This last week was intense. Bombings, explosions, poisonous letters, gun fights and police chases. All in a period of five days. None of this was happening physically close to me, but I felt that it was. Our technology and rapidly evolving digital communications world has brought us closer together as a country. We feel each others’ joy, pain, fear, celebration, heartbreak and intensities as if we were all together in one place. This last week made believers out of skeptics for the communication power of channels like Twitter, Reddit, and Facebook.
The Boston Marathon bombings were truly the first live-tweeted tragedy. The news first broke on Twitter. The police used Twitter to call for help in collecting photos and videos of the scenes (by Wednesday they had collected three terabytes of information). Participants used it to report their status to friends and family members. The rest of us used it to share our love and support and offer outreach and help to those in Boston.
I was traveling on Monday and without cell service for much of the day. As soon as I was back within range, one of the first things I did was open Twitter, not expecting news of a tragedy that had happened many hours earlier. Twitter was how I learned of the bombings and how I kept up with the news the rest of the evening until I was able to get to a television for live news coverage. But even then, Twitter was just ahead of the TV with breaking news.
We’ve followed tragedy and disaster “live” before. But this time it was more personal with regular people reporting as if they were the media, sharing their specific experiences. From NPR:
“But this time, in our full-on, post-Sept. 11 surveillance society and freshly Twitterized media, we were able to experience each event in excruciating, exquisite detail.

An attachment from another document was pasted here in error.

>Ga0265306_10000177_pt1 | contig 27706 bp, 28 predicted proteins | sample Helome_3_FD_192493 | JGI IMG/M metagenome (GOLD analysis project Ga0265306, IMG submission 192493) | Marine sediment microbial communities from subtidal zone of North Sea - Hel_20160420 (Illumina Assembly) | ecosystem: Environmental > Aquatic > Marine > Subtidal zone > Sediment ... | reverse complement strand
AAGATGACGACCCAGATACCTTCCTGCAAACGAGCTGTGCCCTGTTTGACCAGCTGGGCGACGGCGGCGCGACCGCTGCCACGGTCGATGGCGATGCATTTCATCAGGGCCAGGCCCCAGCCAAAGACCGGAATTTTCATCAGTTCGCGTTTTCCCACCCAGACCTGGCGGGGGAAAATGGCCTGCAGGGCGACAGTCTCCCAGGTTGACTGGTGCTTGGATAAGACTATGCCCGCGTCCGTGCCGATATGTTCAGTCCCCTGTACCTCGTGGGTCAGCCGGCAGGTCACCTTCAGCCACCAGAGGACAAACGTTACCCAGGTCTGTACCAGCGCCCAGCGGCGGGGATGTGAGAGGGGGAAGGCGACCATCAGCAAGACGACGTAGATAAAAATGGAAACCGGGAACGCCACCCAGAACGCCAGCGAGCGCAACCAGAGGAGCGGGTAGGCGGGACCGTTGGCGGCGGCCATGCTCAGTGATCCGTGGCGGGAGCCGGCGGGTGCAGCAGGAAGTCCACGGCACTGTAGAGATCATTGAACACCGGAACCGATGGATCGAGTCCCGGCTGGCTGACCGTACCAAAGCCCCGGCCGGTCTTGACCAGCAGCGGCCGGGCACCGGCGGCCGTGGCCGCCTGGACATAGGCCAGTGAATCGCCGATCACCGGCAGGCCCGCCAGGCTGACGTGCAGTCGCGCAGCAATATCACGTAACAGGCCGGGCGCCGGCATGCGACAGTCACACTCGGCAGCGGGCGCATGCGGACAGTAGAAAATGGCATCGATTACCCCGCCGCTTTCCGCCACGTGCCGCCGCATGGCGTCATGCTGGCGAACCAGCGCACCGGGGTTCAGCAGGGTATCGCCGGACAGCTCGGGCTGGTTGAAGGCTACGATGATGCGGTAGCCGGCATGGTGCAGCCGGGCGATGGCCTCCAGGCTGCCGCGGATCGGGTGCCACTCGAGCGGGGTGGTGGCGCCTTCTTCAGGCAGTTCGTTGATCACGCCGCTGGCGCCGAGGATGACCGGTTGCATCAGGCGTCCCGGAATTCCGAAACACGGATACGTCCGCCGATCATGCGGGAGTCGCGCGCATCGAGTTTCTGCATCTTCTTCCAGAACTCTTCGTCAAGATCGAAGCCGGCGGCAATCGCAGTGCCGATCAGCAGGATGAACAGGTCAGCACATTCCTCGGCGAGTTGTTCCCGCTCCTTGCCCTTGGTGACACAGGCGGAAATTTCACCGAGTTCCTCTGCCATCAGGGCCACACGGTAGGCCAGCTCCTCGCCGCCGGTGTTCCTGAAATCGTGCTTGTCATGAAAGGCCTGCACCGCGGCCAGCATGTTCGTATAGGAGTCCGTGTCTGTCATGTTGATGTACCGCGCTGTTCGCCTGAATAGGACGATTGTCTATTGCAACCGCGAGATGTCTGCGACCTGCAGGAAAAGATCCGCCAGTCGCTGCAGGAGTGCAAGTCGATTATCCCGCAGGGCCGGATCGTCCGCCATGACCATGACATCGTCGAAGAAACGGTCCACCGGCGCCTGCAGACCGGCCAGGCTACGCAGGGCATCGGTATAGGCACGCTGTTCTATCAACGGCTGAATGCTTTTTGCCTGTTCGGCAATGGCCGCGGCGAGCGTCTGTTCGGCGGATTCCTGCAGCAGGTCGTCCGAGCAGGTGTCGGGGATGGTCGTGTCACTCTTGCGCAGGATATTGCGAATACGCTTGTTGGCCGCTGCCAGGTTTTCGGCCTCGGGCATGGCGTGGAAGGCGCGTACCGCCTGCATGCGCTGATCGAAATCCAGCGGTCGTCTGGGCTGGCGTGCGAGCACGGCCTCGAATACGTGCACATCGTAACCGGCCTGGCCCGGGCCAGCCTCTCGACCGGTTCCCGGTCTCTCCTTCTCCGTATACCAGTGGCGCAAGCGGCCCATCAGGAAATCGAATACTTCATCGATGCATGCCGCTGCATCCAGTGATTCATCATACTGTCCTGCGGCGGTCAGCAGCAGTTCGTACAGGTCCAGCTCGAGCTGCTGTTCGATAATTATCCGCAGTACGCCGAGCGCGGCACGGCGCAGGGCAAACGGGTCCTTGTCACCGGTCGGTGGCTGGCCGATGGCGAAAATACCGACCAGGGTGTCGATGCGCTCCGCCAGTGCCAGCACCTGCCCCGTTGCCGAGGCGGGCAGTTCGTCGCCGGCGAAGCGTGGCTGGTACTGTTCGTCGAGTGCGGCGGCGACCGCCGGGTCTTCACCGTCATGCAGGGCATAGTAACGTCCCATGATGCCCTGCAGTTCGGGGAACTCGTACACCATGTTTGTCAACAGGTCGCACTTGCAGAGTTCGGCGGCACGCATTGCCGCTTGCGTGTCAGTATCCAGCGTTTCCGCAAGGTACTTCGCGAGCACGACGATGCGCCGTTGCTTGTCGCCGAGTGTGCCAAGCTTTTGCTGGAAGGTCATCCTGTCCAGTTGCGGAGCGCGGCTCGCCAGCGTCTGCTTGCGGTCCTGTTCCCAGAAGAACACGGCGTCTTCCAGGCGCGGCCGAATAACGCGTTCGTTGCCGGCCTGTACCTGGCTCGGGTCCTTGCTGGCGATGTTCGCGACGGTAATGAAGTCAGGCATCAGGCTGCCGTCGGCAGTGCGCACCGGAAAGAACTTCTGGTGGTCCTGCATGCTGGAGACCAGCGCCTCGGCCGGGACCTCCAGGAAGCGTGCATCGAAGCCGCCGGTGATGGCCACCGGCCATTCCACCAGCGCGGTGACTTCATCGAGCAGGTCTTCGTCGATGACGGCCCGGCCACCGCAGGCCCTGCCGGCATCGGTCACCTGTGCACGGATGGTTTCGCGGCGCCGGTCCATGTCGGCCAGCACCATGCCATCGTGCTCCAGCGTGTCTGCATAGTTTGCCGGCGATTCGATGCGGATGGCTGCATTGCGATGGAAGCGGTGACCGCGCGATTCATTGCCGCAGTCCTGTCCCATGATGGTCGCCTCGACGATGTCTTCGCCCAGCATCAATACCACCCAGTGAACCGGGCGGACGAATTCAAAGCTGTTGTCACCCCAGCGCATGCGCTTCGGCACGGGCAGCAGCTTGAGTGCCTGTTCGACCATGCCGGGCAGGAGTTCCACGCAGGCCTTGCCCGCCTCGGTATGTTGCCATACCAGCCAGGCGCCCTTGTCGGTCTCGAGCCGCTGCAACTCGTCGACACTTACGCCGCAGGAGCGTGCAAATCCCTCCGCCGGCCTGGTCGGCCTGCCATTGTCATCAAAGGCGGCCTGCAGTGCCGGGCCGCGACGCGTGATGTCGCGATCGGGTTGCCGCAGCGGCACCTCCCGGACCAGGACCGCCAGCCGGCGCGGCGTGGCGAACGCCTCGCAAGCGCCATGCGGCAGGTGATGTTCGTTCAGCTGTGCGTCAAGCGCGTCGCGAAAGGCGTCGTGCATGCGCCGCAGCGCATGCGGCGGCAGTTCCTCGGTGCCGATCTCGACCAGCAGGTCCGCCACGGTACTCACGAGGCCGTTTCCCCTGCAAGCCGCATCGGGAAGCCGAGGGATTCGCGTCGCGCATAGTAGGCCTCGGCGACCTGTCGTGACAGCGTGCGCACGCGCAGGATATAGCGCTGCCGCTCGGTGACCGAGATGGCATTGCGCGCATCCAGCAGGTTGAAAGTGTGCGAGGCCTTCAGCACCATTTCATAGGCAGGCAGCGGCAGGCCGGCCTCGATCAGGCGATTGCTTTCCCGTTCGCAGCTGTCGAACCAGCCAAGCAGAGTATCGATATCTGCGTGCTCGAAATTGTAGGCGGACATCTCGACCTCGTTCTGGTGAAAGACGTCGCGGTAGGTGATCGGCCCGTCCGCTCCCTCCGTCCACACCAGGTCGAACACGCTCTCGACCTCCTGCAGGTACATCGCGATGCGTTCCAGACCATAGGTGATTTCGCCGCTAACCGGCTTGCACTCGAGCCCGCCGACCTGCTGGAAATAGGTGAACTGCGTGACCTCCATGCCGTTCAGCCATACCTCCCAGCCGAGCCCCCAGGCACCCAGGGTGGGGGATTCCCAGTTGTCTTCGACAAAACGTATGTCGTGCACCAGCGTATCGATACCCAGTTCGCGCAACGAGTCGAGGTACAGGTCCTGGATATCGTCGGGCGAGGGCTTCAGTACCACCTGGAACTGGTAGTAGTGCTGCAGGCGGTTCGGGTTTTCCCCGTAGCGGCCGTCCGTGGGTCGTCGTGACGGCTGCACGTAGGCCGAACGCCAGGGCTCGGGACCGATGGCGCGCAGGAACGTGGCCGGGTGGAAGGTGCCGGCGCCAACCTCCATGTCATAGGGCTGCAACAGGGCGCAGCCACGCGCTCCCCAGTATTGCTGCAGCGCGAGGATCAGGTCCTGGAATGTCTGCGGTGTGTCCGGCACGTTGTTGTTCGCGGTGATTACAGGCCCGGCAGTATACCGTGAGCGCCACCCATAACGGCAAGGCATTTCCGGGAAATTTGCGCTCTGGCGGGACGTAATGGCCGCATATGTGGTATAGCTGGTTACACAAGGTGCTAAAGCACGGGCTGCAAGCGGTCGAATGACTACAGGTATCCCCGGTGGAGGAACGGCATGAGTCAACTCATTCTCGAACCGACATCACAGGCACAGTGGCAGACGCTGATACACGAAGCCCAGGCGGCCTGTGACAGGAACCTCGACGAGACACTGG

“Through the saturation of social media, we were also able to experience it equally, whether reporting from the streets of Boston or the scorched explosion site in Texas, from newsrooms in New York or Los Angeles or Berlin, or from our own living rooms and college dorm rooms.
“This week, these awful events have cemented the reality that the media is now everyone, anyone with a computer or a smartphone, a Twitter account or a Facebook page.”
On the day of the bombing there were 500,000 tweets mentioning Boston with mentions of the world “Boston” skyrocketing on Twitter by a factor of 200 as the explosions were reported.
The consumer technology and communications tools available to us all and kept by our sides 24-hours a day are beyond valuable in connecting us as a country and as human beings. This past week felt like a personal attack, though I personally knew no one involved in any of this week’s tragedies. I felt the heartbreak for Boston, I felt the pride in its police force and I felt the relief when the suspect was captured. While some may criticize and avoid technological innovation and digital communications for disconnecting us personally, I believe that it brings us closer together.